When was the first stimulus check sent out and how much was it?
We have already seen two rounds of federal coronavirus relief and the promise of a third stimulus payment, via the American Rescue Plan, is in the pipeline.
US President Joe Biden outlined that tax-paying Americans will receive a third stimulus check, for up to $1,400, as part of his $1.9tn American Rescue Plan (ARP). If approved, it will be the third round of direct payments and unlike the previous relief programmes, may not be available to those on high incomes. Biden’s ARP announcement comes less than a month after Donald Trump signed off a $900 billion covid-19 Relief Bill but it still needs to get through the Senate and that may not happen until late February/early March according to some analysts.
Biden’s ARP proposal
- Total budget: $1.9 trillion
- Total stimulus check for lowest earners: $1,400
- Weekly Federal Unemployment Benefit: $400 per week through September
- Amount for dependents of all ages: $600
- Amount available for coronavirus test, trace, treatment: $160bn, including vaccine budget, equipment and personnel.
Biden explained in a White House statement, “While the covid-19 package that passed in December was a first step, as I said at the time, it’s just a down payment. We need more action, and we need to move fast. The first step of our American Rescue Plan is a plan to tackle the pandemic and get direct financial relief to Americans who need it the most”. He added that the ARP package “would create 7.5 million jobs in this year alone.”
However since then, some Republicans such as Susan Collins, Joe Manchin and Mitt Romney have voiced doubts about passing another, huge relief bill just weeks after the last one and have argued that while many struggling Americans might need more economic aid, the more affluent don’t. The counter to this is that those people who don't require the extra money to survive will pump it back into the economy.
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First covid-19 stimulus bill signed off in March 2020
The CARES Act was signed into law by previous president Donald Trump on Friday 27 March 2020. That first round of stimulus payments were for $1,200 checks, with $500 for each eligible dependent under 16 years of age, with a limit of three dependents.
The payments were made to everyone earning under the income limits, which were set at Adjusted Gross Income of $75,000 ($150,000 for married couples filing jointly) with the stimulus check value reducing in a tapered fashion up to a maximum of $99,000 ($198,000 for married couples filing jointly). The very first stimulus checks were paid into people's bank accounts over the weekend of the 11 and 12 of April, either via direct deposit into individuals’ bank accounts, paper checks sent through the post or in some cases, through a prepaid debit card, the Economic Impact Payment (EIP) Card which were sent out in May last year.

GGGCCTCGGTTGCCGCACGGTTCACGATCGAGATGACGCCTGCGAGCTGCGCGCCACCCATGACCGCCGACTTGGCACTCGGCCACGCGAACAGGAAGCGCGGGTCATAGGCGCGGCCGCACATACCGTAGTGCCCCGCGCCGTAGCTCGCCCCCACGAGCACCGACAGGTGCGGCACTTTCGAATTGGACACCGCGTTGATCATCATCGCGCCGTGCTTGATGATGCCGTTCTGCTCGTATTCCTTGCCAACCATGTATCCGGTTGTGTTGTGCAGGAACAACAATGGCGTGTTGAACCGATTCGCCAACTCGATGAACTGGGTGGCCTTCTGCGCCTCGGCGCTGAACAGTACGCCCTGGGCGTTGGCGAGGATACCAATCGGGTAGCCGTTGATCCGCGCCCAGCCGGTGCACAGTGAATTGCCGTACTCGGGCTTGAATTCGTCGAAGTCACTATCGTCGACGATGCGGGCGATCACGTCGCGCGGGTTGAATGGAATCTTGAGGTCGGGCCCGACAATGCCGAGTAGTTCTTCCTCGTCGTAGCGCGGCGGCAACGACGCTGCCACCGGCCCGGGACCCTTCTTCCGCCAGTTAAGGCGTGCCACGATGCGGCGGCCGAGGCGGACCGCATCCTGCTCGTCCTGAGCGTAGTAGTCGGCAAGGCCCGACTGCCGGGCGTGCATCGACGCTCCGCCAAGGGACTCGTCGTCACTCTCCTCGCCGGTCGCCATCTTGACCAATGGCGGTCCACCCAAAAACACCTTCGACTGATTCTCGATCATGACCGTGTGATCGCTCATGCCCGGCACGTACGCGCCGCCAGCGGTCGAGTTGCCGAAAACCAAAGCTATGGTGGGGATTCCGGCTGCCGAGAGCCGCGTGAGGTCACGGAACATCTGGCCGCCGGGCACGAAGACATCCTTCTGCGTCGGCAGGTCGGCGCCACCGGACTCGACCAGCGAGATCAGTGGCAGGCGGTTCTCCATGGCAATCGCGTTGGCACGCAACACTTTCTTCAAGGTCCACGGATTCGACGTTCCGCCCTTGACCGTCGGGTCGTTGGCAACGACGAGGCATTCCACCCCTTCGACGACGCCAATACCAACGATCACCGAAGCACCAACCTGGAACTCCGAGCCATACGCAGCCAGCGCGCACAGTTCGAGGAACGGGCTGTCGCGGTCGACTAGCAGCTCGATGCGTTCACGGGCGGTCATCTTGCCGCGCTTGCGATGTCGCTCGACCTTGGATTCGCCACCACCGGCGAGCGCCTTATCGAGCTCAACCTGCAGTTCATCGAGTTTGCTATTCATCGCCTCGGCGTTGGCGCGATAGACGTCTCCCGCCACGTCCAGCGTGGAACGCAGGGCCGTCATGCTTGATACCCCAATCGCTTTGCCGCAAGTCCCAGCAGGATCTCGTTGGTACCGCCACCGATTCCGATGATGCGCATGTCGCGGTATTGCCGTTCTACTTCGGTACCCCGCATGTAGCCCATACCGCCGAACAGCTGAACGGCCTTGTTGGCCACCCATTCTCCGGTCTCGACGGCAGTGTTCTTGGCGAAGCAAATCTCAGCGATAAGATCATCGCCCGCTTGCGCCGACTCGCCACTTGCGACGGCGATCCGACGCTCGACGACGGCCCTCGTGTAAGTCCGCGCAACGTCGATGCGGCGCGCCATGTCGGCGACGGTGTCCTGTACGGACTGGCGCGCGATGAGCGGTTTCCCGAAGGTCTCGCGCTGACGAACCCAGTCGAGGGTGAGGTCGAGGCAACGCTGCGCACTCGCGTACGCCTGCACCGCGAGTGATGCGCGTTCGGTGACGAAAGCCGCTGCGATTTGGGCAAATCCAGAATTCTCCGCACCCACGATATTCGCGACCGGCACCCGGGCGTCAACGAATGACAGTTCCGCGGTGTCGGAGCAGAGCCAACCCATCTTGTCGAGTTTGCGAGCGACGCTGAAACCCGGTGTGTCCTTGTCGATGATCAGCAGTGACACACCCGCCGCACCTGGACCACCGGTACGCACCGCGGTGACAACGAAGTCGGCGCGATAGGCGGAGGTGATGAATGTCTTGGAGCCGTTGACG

Proposals for a second bill
By July, there were proposals for a second stimulus bill, the CARES 2 package was reviewed by the administration and an agreement in principle was reached on the basic points outlined in the package but it was never passed. Nor was the HEROES Act, a $3 trillion economic stimulus bill which was passed by the House by a vote of 208–199 on 15 May 15 2020 but never reached a Senate vote.
Second round of direct payments: December 2020-January 2021
The second round of aid, a $900 billion package which was part of the Coronavirus Response and Relief Supplemental Appropriations Act of 2021 was signed off by Trump on 27 December 2020. It provided a check of up to $600, with households also able to claim an additional $600 for child dependents aged 16 or under. Those who earned under $75,000 in the 2019 tax year received the full stimulus check, while a steadily smaller figure was given to those on a higher annual income, up to a maximum phase-out limit of $87,000. The first payments, through direct deposit and paper checks with some later payments made by EIP 2 Cards, were issued between 29 December 2020 and 15 January 2021.
Those who didn’t receive a stimulus payment either through the CARES Act or the December Covid-19 Relief bill can still claim for it retroactively when filing their federal tax returns for 2020 through the Recovery Rebate Credit. This year, the tax season will start on Friday 12 February, when the tax agency will begin accepting and processing 2020 tax year returns. Individual income tax returns can be filed from that date until Thursday 15 April. Claimants will also be able to claim any additional money owed by the IRS from the first round of payments sent out earlier in 2020 as a credit.
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